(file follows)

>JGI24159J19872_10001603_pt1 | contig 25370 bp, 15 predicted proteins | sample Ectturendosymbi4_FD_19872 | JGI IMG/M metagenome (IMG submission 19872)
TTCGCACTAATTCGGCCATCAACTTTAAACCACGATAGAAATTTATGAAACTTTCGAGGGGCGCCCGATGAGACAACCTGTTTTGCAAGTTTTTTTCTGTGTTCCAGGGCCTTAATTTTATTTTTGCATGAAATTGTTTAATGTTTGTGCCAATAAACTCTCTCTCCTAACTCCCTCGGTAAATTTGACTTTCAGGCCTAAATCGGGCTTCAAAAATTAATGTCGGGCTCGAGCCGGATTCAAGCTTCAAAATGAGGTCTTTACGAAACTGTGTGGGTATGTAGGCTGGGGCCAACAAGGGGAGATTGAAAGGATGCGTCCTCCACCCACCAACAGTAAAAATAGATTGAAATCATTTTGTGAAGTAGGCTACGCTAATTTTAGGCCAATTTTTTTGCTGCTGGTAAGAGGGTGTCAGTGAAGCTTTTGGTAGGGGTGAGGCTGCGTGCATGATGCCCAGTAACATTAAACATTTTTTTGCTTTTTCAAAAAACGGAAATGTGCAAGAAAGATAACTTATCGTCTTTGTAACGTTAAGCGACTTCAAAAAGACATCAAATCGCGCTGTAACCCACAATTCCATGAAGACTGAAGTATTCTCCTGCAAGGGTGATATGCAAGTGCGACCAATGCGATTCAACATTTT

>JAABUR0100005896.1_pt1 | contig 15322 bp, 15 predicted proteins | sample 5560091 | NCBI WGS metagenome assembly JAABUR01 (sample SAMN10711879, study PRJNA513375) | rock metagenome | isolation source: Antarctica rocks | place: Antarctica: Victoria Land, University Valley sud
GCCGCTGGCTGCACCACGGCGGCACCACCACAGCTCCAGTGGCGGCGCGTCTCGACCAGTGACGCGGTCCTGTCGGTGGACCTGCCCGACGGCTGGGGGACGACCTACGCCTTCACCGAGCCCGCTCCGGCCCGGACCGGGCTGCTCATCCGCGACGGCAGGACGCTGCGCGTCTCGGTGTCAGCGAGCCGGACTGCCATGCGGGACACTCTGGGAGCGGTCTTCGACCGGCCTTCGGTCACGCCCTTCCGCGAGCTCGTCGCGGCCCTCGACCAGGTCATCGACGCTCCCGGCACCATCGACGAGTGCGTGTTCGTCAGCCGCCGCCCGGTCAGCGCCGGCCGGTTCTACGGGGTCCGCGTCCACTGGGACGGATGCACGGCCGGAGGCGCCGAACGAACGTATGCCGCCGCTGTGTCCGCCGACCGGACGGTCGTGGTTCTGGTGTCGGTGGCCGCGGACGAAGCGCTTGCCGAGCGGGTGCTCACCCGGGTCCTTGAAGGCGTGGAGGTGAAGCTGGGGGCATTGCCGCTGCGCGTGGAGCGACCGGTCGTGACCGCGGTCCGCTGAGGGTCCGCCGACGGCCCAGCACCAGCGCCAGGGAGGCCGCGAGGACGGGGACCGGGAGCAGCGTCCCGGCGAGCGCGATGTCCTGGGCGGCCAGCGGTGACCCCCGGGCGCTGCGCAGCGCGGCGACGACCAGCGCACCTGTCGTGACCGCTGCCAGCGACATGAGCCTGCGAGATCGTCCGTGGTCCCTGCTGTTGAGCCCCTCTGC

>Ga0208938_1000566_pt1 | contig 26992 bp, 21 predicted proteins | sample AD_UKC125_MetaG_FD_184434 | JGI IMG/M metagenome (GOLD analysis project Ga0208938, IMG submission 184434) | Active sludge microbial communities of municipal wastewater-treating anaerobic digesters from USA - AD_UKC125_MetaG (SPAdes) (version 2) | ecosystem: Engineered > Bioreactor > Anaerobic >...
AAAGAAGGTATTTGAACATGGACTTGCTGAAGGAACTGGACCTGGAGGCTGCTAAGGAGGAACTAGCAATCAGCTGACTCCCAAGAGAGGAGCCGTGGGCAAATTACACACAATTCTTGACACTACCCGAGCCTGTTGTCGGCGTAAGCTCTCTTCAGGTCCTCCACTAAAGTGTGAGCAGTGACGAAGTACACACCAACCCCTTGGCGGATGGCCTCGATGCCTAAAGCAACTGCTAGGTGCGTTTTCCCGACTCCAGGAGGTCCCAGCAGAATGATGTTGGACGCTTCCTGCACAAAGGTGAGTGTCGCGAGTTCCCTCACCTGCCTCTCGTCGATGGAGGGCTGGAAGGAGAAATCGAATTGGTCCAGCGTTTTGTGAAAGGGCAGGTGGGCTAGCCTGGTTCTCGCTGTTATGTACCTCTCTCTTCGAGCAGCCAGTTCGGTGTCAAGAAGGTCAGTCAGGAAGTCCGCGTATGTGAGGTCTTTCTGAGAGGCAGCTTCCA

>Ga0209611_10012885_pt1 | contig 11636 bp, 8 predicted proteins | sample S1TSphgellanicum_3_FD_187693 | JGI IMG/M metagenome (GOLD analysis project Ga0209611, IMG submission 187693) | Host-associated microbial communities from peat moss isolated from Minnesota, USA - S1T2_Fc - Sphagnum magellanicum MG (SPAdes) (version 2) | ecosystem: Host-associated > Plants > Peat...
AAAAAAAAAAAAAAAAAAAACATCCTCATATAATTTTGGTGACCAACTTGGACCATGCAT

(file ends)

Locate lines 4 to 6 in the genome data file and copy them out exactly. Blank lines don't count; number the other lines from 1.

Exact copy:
GCCGCTGGCTGCACCACGGCGGCACCACCACAGCTCCAGTGGCGGCGCGTCTCGACCAGTGACGCGGTCCTGTCGGTGGACCTGCCCGACGGCTGGGGGACGACCTACGCCTTCACCGAGCCCGCTCCGGCCCGGACCGGGCTGCTCATCCGCGACGGCAGGACGCTGCGCGTCTCGGTGTCAGCGAGCCGGACTGCCATGCGGGACACTCTGGGAGCGGTCTTCGACCGGCCTTCGGTCACGCCCTTCCGCGAGCTCGTCGCGGCCCTCGACCAGGTCATCGACGCTCCCGGCACCATCGACGAGTGCGTGTTCGTCAGCCGCCGCCCGGTCAGCGCCGGCCGGTTCTACGGGGTCCGCGTCCACTGGGACGGATGCACGGCCGGAGGCGCCGAACGAACGTATGCCGCCGCTGTGTCCGCCGACCGGACGGTCGTGGTTCTGGTGTCGGTGGCCGCGGACGAAGCGCTTGCCGAGCGGGTGCTCACCCGGGTCCTTGAAGGCGTGGAGGTGAAGCTGGGGGCATTGCCGCTGCGCGTGGAGCGACCGGTCGTGACCGCGGTCCGCTGAGGGTCCGCCGACGGCCCAGCACCAGCGCCAGGGAGGCCGCGAGGACGGGGACCGGGAGCAGCGTCCCGGCGAGCGCGATGTCCTGGGCGGCCAGCGGTGACCCCCGGGCGCTGCGCAGCGCGGCGACGACCAGCGCACCTGTCGTGACCGCTGCCAGCGACATGAGCCTGCGAGATCGTCCGTGGTCCCTGCTGTTGAGCCCCTCTGC

>Ga0208938_1000566_pt1 | contig 26992 bp, 21 predicted proteins | sample AD_UKC125_MetaG_FD_184434 | JGI IMG/M metagenome (GOLD analysis project Ga0208938, IMG submission 184434) | Active sludge microbial communities of municipal wastewater-treating anaerobic digesters from USA - AD_UKC125_MetaG (SPAdes) (version 2) | ecosystem: Engineered > Bioreactor > Anaerobic >...
AAAGAAGGTATTTGAACATGGACTTGCTGAAGGAACTGGACCTGGAGGCTGCTAAGGAGGAACTAGCAATCAGCTGACTCCCAAGAGAGGAGCCGTGGGCAAATTACACACAATTCTTGACACTACCCGAGCCTGTTGTCGGCGTAAGCTCTCTTCAGGTCCTCCACTAAAGTGTGAGCAGTGACGAAGTACACACCAACCCCTTGGCGGATGGCCTCGATGCCTAAAGCAACTGCTAGGTGCGTTTTCCCGACTCCAGGAGGTCCCAGCAGAATGATGTTGGACGCTTCCTGCACAAAGGTGAGTGTCGCGAGTTCCCTCACCTGCCTCTCGTCGATGGAGGGCTGGAAGGAGAAATCGAATTGGTCCAGCGTTTTGTGAAAGGGCAGGTGGGCTAGCCTGGTTCTCGCTGTTATGTACCTCTCTCTTCGAGCAGCCAGTTCGGTGTCAAGAAGGTCAGTCAGGAAGTCCGCGTATGTGAGGTCTTTCTGAGAGGCAGCTTCCA